Oxidative stress and beta-cell dysfunction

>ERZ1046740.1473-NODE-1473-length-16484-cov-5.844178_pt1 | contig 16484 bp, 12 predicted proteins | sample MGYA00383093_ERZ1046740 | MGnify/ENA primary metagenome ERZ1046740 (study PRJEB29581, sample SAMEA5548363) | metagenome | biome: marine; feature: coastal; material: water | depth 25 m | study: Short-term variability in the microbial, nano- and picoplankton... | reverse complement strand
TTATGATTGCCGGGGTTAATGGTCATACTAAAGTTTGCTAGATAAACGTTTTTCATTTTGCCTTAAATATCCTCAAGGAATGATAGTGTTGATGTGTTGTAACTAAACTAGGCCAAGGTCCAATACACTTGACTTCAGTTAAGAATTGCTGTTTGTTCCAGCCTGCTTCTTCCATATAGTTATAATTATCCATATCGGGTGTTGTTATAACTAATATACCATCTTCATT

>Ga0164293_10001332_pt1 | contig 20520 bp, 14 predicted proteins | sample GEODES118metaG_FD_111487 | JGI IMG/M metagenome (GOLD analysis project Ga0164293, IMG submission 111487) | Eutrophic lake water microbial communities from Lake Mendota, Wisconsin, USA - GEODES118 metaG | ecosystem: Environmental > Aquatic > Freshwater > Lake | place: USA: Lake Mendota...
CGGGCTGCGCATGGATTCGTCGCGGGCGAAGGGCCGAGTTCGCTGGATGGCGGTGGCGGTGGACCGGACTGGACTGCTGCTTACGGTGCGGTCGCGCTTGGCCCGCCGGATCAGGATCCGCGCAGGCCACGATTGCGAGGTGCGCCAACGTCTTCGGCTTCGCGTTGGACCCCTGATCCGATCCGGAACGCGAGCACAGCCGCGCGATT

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Diabetes mellitus type 1 and 2 (T1DM and T2DM) are complex multifactorial diseases. Loss of beta-cell function caused by reduced secretory capacity and enhanced apoptosis is a key event in the pathogenesis of both diabetes types. Oxidative stress induced by reactive oxygen and nitrogen species is critically involved in the impairment of beta-cell function during the development of diabetes. Because of their low antioxidant capacity, beta-cells are extremely sensitive towards oxidative stress. In beta-cells, important targets for an oxidant insult are cell metabolism and KATP channels. The oxidant-evoked alterations of KATP channel activity seem to be critical for oxidant-induced dysfunction because genetic ablation of KATP channels attenuates the effects of oxidative stress on beta-cell function. Besides the effects on metabolism, interference of oxidants with mitochondria induces key events in apoptosis. Consequently, increasing antioxidant defence is a promising strategy to delay beta cell failure in (pre)-diabetic patients or during islet transplantation. Knock-out of KATP channels has beneficial effects on oxidant-induced inhibition of insulin secretion and cell death. Interestingly, these effects can be mimicked by sulfonylureas that have been used in the treatment of T2DM for many years. Loss of functional KATP channels leads to up-regulation of antioxidant enzymes, a process that depends on cytosolic Ca2+. These observations are of great importance for clinical intervention because they show a possibility to protect beta-cells at an early stage before dramatic changes of the secretory capacity and loss of cell mass become manifest and lead to glucose intolerance or even overt diabetes.